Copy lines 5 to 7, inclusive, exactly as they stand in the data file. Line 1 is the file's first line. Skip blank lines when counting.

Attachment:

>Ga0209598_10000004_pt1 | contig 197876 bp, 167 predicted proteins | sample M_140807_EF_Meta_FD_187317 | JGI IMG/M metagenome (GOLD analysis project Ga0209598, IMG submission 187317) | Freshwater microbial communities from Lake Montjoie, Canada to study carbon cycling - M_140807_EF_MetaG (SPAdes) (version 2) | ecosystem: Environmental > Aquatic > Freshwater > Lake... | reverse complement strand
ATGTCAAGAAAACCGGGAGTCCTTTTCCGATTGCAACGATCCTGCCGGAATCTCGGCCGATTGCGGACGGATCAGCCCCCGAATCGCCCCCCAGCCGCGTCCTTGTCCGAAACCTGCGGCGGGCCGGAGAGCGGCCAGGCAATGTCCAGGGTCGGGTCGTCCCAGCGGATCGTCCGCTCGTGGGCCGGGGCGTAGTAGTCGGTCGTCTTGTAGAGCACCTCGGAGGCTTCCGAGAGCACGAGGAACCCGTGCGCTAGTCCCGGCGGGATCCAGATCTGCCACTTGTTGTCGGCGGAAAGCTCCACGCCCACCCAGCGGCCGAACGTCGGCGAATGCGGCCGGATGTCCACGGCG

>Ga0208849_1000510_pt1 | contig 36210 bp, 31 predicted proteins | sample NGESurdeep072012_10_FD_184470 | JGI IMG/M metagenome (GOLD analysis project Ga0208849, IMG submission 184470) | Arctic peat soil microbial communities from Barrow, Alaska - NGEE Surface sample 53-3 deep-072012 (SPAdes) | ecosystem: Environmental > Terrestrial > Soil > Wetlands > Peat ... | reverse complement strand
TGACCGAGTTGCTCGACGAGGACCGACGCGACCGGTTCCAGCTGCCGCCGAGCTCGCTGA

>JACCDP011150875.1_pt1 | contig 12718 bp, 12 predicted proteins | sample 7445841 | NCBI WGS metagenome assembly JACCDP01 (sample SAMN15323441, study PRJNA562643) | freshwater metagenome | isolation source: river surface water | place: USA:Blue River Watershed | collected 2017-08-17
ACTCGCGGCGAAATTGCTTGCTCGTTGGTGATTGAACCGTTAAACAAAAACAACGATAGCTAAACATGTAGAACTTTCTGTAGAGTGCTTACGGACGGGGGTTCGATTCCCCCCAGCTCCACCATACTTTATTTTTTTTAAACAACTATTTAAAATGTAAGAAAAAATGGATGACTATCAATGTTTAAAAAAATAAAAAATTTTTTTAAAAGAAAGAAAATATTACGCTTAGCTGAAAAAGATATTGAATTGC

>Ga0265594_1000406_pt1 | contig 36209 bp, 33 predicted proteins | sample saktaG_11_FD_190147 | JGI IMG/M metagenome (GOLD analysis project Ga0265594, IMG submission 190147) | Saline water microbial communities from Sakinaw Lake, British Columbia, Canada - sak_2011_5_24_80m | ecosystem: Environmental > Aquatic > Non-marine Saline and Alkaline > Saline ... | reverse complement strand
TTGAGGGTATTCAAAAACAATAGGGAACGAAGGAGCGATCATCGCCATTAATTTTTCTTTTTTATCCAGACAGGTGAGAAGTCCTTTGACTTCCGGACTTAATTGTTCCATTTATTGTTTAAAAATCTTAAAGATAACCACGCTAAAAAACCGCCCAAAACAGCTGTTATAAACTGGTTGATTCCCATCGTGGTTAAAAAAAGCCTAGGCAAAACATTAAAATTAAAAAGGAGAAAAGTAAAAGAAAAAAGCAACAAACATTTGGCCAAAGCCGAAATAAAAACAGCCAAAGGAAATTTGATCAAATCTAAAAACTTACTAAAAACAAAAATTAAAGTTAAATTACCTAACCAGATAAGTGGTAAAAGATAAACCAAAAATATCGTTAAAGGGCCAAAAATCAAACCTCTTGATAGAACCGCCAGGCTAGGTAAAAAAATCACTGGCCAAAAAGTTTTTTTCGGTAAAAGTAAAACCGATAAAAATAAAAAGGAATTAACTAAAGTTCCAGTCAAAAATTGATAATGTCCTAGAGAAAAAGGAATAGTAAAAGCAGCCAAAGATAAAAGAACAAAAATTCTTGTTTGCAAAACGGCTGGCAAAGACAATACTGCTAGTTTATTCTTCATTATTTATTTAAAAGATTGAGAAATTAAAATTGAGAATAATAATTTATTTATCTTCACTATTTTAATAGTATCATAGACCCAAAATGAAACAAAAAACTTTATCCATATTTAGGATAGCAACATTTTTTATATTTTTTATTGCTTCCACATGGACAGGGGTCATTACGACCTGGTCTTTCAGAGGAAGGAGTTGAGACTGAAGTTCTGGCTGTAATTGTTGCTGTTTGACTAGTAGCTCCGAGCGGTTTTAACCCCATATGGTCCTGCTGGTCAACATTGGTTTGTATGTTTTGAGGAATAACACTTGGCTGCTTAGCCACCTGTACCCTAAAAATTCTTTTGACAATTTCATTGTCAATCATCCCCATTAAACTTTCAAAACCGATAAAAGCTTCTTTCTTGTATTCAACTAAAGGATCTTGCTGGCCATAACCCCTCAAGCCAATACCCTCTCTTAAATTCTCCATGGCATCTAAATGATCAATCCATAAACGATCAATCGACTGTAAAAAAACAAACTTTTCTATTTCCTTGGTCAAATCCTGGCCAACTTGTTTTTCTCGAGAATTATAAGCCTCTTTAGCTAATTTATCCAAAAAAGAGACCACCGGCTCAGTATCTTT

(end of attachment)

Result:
>JACCDP011150875.1_pt1 | contig 12718 bp, 12 predicted proteins | sample 7445841 | NCBI WGS metagenome assembly JACCDP01 (sample SAMN15323441, study PRJNA562643) | freshwater metagenome | isolation source: river surface water | place: USA:Blue River Watershed | collected 2017-08-17
ACTCGCGGCGAAATTGCTTGCTCGTTGGTGATTGAACCGTTAAACAAAAACAACGATAGCTAAACATGTAGAACTTTCTGTAGAGTGCTTACGGACGGGGGTTCGATTCCCCCCAGCTCCACCATACTTTATTTTTTTTAAACAACTATTTAAAATGTAAGAAAAAATGGATGACTATCAATGTTTAAAAAAATAAAAAATTTTTTTAAAAGAAAGAAAATATTACGCTTAGCTGAAAAAGATATTGAATTGC

>Ga0265594_1000406_pt1 | contig 36209 bp, 33 predicted proteins | sample saktaG_11_FD_190147 | JGI IMG/M metagenome (GOLD analysis project Ga0265594, IMG submission 190147) | Saline water microbial communities from Sakinaw Lake, British Columbia, Canada - sak_2011_5_24_80m | ecosystem: Environmental > Aquatic > Non-marine Saline and Alkaline > Saline ... | reverse complement strand